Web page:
Tipping and Gratuities - A legal update

Napthens - May 25th 2016

In October 2009, the Government of the day put in place a voluntary Code of Practice with the intention that this would improve the information available concerning the treatment of tipping, gratuities, cover and service charges and to increase transparency.

Following concern that this voluntary Code of Practice was ineffectual, the Department of Business, Innovation and Skills have now launched a consultation looking at these additional payments.

This follows the Call for Evidence which was launched on 30th August 2015 with the purpose of investigating how additional payments had been treated by employers as the Government remain concerned about the transparency of such practices to both consumers and workers. As well as the transparency issue, the consultation also focused on three specific areas of concern: employers charging an administration fee for handling service charges; employers keeping the whole of a service charge; and employers charging workers a fee based on table sales.

Within the consultation launch report, the Government claims that the Call for Evidence revealed a broad agreement that intervention is required to improve the treatment and transparency of these payments and that all discretionary payments for service should go to the worker or be shared amongst workers without involvement from an employer. As such, the report outlines the following options that the Government considers would address the issues:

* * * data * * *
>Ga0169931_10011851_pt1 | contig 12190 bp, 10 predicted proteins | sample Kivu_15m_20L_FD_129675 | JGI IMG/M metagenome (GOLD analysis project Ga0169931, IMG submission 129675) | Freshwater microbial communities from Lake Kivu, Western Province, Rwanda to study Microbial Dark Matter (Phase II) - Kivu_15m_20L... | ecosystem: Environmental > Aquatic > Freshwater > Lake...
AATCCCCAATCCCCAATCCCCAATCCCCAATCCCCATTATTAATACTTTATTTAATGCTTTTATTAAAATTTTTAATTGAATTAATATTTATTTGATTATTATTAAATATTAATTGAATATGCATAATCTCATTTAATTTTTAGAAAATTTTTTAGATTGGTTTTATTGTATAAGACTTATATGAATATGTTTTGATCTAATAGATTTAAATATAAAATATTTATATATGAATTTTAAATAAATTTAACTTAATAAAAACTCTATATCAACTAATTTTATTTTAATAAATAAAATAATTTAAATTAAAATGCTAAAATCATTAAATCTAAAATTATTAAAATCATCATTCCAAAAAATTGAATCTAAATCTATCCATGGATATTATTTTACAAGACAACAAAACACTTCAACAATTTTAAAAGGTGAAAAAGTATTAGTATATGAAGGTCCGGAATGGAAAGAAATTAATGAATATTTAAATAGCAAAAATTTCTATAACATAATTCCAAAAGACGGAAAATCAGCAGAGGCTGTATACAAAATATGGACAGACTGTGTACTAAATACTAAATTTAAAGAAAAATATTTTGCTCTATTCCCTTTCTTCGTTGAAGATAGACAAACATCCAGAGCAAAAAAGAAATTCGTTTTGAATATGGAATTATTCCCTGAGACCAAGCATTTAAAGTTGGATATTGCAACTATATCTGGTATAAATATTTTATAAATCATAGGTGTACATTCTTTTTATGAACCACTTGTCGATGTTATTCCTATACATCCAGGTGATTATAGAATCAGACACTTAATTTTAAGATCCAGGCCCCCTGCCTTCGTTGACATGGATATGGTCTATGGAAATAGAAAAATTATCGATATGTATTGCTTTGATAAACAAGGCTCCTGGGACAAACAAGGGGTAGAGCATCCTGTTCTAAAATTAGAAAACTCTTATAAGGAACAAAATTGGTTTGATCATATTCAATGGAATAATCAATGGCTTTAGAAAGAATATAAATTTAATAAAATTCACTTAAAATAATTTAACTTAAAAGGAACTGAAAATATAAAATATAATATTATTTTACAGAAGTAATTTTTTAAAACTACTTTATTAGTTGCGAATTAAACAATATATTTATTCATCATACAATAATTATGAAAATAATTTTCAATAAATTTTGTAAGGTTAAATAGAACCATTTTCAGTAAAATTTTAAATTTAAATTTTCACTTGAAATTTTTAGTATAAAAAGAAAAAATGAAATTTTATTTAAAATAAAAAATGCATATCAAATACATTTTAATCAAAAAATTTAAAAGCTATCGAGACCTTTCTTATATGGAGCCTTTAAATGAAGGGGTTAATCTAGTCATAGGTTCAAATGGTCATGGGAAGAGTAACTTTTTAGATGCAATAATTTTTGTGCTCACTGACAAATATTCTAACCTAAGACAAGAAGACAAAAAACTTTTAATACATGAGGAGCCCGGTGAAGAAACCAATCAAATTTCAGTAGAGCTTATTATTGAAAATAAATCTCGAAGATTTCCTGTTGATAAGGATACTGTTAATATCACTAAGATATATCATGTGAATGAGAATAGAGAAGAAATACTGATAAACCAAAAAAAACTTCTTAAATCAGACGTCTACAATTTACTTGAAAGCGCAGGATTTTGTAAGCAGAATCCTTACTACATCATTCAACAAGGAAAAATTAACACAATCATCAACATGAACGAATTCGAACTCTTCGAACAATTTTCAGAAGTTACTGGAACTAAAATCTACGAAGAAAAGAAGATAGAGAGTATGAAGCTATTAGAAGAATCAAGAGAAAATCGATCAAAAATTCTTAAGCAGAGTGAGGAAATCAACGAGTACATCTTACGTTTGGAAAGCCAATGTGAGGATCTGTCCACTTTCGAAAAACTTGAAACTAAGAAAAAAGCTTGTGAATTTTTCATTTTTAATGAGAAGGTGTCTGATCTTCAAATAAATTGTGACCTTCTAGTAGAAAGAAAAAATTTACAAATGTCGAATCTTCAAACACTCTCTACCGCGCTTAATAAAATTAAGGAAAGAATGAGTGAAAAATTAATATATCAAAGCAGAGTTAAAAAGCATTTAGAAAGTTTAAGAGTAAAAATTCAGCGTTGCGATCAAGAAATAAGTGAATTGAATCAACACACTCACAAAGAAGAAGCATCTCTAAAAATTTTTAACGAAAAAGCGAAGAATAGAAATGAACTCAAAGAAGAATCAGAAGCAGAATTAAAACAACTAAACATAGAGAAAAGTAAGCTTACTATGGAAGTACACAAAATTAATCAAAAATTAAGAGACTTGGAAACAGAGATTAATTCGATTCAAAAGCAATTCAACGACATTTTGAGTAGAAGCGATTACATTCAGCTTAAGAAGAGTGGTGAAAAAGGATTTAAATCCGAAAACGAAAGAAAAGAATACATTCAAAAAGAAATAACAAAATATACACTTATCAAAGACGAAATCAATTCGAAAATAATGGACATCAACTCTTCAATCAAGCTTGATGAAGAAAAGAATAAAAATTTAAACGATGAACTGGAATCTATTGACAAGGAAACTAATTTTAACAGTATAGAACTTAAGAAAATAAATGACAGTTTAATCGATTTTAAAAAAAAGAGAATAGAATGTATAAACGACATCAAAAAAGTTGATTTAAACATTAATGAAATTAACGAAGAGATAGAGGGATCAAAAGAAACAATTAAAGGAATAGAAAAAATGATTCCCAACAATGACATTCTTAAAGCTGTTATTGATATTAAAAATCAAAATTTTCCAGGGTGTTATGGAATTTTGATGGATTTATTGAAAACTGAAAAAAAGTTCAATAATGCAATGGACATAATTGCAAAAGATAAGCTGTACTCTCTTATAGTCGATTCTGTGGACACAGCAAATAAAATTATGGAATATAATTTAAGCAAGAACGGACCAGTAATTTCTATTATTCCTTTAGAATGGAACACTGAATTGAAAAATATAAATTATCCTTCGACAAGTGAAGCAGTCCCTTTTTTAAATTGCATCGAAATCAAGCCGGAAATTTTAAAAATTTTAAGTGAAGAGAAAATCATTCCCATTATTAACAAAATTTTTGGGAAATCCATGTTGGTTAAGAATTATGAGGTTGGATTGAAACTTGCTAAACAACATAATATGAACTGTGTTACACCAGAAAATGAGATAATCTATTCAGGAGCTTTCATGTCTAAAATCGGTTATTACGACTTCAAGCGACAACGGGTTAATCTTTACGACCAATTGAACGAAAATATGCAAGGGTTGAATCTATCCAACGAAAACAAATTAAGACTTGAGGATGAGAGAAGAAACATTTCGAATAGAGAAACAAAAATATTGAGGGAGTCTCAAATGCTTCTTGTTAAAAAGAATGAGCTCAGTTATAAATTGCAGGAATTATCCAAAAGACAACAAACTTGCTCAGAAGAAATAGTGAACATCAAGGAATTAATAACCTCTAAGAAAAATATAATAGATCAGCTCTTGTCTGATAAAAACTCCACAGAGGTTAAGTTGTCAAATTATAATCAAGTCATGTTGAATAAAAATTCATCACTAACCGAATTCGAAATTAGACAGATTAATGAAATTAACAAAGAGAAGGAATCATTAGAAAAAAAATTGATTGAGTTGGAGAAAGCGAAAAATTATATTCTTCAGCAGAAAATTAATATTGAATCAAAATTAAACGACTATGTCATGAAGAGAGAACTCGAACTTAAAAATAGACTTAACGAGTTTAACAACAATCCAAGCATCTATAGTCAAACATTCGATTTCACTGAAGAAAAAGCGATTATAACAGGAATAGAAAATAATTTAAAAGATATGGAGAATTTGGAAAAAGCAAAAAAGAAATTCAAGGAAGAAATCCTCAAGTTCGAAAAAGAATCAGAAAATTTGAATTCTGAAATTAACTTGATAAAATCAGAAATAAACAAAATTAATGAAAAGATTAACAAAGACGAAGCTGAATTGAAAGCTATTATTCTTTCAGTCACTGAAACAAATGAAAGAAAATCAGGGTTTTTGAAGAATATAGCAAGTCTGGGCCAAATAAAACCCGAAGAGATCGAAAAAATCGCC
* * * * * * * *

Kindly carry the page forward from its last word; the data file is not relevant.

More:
• Ensuring that consumers are aware and that it is clear that discretionary payments are just that and that they are free to choose
  • Making the Code of Conduct statutory
  • Putting a restriction on employers being able to deduct sums from discretionary payments, except when required for tax-law purposes.

The Government appears to favour the use of Tronc systems where tips are pooled and the employer takes no part in deciding how the pool of tips is shared out between staff. As a result of this, the Government is also looking to how these can be promoted across the sector, perhaps with incentives.

Clearly, should the proposals from this consultation become law, this will have some impact on the those businesses in the Leisure and Service Industries who currently have some interest in discretionary payments. Those business or individuals who wish to respond to the consultation they can do so through the Department of Business, Innovation and Skills website  and must do so before 27th June 2016.